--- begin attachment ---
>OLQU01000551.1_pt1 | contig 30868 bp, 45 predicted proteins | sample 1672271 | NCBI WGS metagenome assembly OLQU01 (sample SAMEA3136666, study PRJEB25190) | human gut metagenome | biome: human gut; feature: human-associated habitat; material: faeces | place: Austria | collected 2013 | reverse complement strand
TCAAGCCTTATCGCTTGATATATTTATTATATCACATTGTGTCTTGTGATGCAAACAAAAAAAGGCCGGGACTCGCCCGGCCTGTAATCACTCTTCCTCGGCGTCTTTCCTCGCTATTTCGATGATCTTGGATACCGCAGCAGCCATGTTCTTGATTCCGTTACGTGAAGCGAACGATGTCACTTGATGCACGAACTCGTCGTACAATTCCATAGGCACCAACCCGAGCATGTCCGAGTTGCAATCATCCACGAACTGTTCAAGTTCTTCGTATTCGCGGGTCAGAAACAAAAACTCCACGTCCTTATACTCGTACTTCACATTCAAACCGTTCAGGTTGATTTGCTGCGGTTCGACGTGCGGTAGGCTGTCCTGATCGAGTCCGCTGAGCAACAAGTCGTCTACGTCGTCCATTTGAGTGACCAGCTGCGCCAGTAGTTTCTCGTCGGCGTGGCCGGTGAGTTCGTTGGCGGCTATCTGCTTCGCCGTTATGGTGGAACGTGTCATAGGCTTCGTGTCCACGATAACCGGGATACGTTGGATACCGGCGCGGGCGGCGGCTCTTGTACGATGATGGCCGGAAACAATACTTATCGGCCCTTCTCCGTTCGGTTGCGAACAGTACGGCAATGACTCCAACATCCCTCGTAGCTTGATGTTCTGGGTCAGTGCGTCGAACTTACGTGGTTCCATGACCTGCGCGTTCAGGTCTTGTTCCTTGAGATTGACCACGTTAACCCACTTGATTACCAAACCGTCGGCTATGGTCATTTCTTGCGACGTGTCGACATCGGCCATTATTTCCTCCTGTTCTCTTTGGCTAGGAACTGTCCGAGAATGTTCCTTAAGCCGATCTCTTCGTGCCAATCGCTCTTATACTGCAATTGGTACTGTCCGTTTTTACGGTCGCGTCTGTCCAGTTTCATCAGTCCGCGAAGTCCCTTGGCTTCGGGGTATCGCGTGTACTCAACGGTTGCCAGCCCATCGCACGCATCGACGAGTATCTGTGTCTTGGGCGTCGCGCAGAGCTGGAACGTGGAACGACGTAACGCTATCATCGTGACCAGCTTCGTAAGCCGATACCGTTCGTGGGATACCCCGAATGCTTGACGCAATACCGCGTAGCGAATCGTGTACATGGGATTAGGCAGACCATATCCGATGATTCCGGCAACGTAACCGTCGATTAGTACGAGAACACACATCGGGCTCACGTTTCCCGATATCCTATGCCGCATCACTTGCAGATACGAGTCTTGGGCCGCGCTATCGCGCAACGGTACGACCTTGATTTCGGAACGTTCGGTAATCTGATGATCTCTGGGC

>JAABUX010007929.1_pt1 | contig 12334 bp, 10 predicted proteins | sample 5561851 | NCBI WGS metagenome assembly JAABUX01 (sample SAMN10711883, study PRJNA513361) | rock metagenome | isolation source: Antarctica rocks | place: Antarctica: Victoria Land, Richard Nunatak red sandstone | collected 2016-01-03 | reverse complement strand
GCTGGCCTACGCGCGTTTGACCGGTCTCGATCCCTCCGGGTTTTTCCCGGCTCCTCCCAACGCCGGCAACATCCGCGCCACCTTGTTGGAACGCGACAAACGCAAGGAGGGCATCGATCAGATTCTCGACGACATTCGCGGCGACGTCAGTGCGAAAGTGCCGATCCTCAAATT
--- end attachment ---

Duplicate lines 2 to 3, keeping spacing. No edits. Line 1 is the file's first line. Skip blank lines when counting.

TCAAGCCTTATCGCTTGATATATTTATTATATCACATTGTGTCTTGTGATGCAAACAAAAAAAGGCCGGGACTCGCCCGGCCTGTAATCACTCTTCCTCGGCGTCTTTCCTCGCTATTTCGATGATCTTGGATACCGCAGCAGCCATGTTCTTGATTCCGTTACGTGAAGCGAACGATGTCACTTGATGCACGAACTCGTCGTACAATTCCATAGGCACCAACCCGAGCATGTCCGAGTTGCAATCATCCACGAACTGTTCAAGTTCTTCGTATTCGCGGGTCAGAAACAAAAACTCCACGTCCTTATACTCGTACTTCACATTCAAACCGTTCAGGTTGATTTGCTGCGGTTCGACGTGCGGTAGGCTGTCCTGATCGAGTCCGCTGAGCAACAAGTCGTCTACGTCGTCCATTTGAGTGACCAGCTGCGCCAGTAGTTTCTCGTCGGCGTGGCCGGTGAGTTCGTTGGCGGCTATCTGCTTCGCCGTTATGGTGGAACGTGTCATAGGCTTCGTGTCCACGATAACCGGGATACGTTGGATACCGGCGCGGGCGGCGGCTCTTGTACGATGATGGCCGGAAACAATACTTATCGGCCCTTCTCCGTTCGGTTGCGAACAGTACGGCAATGACTCCAACATCCCTCGTAGCTTGATGTTCTGGGTCAGTGCGTCGAACTTACGTGGTTCCATGACCTGCGCGTTCAGGTCTTGTTCCTTGAGATTGACCACGTTAACCCACTTGATTACCAAACCGTCGGCTATGGTCATTTCTTGCGACGTGTCGACATCGGCCATTATTTCCTCCTGTTCTCTTTGGCTAGGAACTGTCCGAGAATGTTCCTTAAGCCGATCTCTTCGTGCCAATCGCTCTTATACTGCAATTGGTACTGTCCGTTTTTACGGTCGCGTCTGTCCAGTTTCATCAGTCCGCGAAGTCCCTTGGCTTCGGGGTATCGCGTGTACTCAACGGTTGCCAGCCCATCGCACGCATCGACGAGTATCTGTGTCTTGGGCGTCGCGCAGAGCTGGAACGTGGAACGACGTAACGCTATCATCGTGACCAGCTTCGTAAGCCGATACCGTTCGTGGGATACCCCGAATGCTTGACGCAATACCGCGTAGCGAATCGTGTACATGGGATTAGGCAGACCATATCCGATGATTCCGGCAACGTAACCGTCGATTAGTACGAGAACACACATCGGGCTCACGTTTCCCGATATCCTATGCCGCATCACTTGCAGATACGAGTCTTGGGCCGCGCTATCGCGCAACGGTACGACCTTGATTTCGGAACGTTCGGTAATCTGATGATCTCTGGGC

>JAABUX010007929.1_pt1 | contig 12334 bp, 10 predicted proteins | sample 5561851 | NCBI WGS metagenome assembly JAABUX01 (sample SAMN10711883, study PRJNA513361) | rock metagenome | isolation source: Antarctica rocks | place: Antarctica: Victoria Land, Richard Nunatak red sandstone | collected 2016-01-03 | reverse complement strand